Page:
These companies also build out soft skill interview questions that will determine whether or not certain skills are evident. How? By asking about experiences in ways that draw information about situations, tasks, actions, and results rather than just milestones. 

For example, if someone is assessing an applicant’s communication skills, they may ask these types of questions while also evaluating the applicant’s behavior that demonstrates these skills as well. For instance, they might evaluate how the applicant has communicated with hiring managers during the interview. 

“Companies that do this well are breaking down the definitions into behaviors to better understand them as competencies,” says Taylor.

People may have a degree of a particular soft skill but not a well-rounded competency relevant to your organization. It’s critical for companies to develop their ability to understand what skills they need first, then begin to identify these skills within their teams or in applicants.


How to develop soft skills for leaders and teams

To develop their own soft skills effectively, leaders must first acknowledge their areas of development. They should foster a mindset of receptiveness to feedback on their soft skills, both strengths and areas needing improvement.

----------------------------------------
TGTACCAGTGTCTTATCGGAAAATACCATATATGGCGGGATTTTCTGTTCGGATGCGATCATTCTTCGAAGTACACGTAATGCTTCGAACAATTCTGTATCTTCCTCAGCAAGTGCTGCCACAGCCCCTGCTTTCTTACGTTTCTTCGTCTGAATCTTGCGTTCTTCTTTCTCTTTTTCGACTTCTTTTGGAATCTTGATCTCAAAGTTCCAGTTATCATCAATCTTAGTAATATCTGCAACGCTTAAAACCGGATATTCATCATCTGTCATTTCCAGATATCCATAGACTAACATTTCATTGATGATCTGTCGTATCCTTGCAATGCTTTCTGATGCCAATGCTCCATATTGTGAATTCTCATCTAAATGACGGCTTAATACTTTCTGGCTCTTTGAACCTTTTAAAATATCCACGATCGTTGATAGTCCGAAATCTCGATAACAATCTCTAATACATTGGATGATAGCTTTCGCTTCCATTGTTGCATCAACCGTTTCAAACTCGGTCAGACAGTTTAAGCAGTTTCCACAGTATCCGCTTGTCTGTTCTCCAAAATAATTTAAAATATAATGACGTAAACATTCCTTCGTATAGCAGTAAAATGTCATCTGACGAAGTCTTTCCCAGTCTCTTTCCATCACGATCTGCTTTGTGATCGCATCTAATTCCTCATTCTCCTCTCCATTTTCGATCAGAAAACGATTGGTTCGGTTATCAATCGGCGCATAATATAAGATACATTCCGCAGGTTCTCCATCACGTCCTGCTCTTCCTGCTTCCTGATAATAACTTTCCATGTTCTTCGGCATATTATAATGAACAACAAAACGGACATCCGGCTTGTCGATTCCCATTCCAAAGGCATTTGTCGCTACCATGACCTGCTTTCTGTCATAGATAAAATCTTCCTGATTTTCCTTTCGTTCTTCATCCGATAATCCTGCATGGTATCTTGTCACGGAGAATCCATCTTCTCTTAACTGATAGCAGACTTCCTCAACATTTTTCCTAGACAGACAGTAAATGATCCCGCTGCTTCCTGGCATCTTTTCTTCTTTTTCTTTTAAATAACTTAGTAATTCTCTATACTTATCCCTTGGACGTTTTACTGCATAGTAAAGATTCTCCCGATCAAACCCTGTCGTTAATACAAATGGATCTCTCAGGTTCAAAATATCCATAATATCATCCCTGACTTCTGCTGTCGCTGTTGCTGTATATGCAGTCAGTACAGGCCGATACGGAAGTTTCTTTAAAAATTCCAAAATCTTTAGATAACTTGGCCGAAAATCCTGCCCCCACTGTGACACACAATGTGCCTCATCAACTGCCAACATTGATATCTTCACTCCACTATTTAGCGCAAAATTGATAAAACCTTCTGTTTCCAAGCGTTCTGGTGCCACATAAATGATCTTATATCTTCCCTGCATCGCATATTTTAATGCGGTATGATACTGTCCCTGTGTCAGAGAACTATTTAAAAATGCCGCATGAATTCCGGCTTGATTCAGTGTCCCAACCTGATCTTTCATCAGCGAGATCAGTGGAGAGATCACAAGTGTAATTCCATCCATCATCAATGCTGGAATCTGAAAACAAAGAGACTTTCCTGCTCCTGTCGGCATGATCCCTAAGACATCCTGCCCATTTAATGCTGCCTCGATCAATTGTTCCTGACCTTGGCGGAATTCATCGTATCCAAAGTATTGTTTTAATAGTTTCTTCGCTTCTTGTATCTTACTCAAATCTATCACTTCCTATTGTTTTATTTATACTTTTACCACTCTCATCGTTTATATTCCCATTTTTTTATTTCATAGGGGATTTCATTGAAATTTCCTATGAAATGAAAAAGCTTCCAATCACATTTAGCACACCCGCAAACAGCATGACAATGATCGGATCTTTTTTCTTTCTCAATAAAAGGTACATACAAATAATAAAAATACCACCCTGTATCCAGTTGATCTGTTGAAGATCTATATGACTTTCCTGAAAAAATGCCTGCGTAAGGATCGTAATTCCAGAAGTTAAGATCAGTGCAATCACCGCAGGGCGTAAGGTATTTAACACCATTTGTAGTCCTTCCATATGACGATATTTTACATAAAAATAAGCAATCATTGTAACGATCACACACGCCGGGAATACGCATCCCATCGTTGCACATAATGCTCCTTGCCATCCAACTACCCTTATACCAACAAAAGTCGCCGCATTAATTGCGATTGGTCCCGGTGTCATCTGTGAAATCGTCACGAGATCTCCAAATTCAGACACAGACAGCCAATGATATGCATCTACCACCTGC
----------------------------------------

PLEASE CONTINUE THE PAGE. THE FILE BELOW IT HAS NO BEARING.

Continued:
Additionally, leaders should be willing to step outside their comfort zones to practice behaviors that will enhance their soft skills to allow those skills to thrive. This can require vulnerability but encourages others to do the same.

“It’s important to be open to feedback and recognize that for everyone on the team, soft skill feedback can feel more personal than hard skill feedback,” says Taylor.

To develop and foster soft skills in their teams, leaders should provide ample opportunities for practical learning rather than just learning from theory or textbooks. Creating environments where team members can practice new skills, even if uncomfortable, is also crucial. 

Leaders must allow space for practice sessions to prepare team members for real situations. They can apply the skills they have rehearsed and be confident that they have the necessary training and will resolve the situation. 

Navigating a skills-based economy and balancing different skill sets in your organization is imperative to future success. Schedule a demo to learn more.